Because the psychological effect of military actions can prove so decisive in smaller-scale contingencies, U.S. leaders should consult and heed the advice of area experts and psychological operations specialists about the potential psychological effects of proposed military operations. When concepts of operation have violated prevailing cultural, political, and military realities, U.S. attempts to derive beneficial psychological effect from military action have proved counterproductive. Attacks aimed at intimidating Aideed in Somalia solidified his support and hardened opposition to U.S. forces. Linguists are also an important element of psychological operations, and they need to deploy with entry force PSYOP elements. Finally, the peoples of many underdeveloped countries depend on radio as a source of information, and opponents use radio broadcasts to mobilize opposition to U.S. forces and to disseminate harmful misinformation. U.S. forces need an improved capability to locate and silence mobile radio transmitters.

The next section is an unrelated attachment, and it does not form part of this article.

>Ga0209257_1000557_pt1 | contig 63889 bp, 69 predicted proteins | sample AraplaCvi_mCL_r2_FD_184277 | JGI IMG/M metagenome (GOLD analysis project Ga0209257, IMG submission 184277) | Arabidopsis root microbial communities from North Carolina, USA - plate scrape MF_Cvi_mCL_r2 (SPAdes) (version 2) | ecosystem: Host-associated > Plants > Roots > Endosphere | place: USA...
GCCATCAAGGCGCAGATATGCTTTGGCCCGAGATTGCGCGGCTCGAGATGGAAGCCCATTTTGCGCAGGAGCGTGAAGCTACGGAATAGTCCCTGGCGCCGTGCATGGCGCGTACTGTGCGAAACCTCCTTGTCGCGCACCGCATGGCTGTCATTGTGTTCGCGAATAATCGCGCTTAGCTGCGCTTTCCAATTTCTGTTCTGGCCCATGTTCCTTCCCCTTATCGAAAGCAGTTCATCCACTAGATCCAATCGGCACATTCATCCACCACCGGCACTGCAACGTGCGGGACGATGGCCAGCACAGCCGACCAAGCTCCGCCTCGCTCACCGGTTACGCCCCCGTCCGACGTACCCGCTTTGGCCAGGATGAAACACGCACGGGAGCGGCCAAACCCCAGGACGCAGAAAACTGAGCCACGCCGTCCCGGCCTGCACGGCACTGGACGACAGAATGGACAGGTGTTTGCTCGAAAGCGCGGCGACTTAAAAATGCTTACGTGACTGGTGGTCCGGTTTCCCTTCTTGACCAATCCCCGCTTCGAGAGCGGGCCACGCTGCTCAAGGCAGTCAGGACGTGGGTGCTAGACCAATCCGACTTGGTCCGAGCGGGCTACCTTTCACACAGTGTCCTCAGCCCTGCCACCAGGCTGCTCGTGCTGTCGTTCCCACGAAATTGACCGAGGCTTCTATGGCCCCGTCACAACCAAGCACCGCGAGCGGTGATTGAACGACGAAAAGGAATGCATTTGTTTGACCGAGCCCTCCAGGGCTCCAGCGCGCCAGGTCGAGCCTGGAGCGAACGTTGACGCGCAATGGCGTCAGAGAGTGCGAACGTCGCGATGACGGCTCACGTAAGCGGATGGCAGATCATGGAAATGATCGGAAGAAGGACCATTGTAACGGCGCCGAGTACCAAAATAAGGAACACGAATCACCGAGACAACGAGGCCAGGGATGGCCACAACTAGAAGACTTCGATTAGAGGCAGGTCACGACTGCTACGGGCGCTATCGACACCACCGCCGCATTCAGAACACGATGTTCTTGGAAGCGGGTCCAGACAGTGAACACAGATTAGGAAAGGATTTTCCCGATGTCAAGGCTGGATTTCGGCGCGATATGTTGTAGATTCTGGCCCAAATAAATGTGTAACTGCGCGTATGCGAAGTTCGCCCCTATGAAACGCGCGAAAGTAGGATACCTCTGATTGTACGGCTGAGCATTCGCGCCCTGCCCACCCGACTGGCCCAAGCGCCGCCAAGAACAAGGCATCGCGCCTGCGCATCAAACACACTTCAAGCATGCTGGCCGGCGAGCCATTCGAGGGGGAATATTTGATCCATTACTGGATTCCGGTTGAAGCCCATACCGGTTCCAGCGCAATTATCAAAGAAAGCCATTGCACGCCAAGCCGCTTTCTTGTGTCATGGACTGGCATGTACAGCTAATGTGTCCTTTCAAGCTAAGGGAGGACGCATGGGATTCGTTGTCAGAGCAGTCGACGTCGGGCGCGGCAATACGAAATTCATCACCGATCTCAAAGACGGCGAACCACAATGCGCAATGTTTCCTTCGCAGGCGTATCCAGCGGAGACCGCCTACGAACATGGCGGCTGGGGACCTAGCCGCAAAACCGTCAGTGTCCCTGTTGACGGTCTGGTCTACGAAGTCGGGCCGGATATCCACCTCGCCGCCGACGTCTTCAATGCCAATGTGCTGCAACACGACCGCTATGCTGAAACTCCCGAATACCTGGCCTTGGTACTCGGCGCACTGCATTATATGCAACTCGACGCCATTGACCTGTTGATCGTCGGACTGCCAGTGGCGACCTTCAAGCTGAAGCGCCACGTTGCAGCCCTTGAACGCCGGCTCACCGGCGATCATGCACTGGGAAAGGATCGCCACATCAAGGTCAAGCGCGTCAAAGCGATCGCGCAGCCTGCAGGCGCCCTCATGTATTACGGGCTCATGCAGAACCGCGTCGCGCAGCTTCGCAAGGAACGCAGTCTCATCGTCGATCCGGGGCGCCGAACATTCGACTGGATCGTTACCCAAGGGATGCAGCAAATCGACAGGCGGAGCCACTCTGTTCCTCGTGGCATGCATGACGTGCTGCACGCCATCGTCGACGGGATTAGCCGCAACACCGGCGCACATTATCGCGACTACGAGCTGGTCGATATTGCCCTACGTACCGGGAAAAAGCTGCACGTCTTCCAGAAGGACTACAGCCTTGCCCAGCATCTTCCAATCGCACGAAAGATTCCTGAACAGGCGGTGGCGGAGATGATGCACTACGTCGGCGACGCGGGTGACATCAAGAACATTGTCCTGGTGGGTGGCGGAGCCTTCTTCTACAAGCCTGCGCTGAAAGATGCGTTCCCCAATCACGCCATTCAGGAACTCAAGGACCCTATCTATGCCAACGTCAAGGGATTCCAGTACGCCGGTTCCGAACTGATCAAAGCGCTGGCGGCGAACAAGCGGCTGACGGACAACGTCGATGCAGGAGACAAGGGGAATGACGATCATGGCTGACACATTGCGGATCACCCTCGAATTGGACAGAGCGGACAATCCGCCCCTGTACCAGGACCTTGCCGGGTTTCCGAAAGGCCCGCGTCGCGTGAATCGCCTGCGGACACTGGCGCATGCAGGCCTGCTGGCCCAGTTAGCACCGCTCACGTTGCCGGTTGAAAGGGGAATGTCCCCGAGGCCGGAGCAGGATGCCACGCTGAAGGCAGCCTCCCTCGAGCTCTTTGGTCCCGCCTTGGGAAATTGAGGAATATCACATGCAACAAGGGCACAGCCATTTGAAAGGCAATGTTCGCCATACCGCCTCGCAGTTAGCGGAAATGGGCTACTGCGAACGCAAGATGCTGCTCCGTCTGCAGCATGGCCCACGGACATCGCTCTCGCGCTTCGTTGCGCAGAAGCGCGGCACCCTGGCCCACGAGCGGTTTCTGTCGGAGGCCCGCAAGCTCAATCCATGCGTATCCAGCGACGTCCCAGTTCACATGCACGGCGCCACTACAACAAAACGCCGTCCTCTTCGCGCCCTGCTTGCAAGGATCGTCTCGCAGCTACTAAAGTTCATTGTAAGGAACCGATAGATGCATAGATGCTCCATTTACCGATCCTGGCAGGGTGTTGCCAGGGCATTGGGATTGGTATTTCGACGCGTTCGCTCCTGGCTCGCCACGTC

Public affairs operations are important for any military involvement but particularly so for smaller-scale contingencies. Media coverage can affect policy and the targets and timing of military operations. Most important, media coverage and commentary can give information to the U.S. public about the worth and likely success of the intervention. As a consequence, U.S. military and civilian leaders and their spokespersons must be well prepared to explain and justify intervention policy and behavior. Also necessary is a well-organized public affairs operation to facilitate the media's coverage of intervention forces and activities. Success in these latter operations has been mixed. Panama was generally regarded as poorly done, whereas Haiti was largely seen as a success.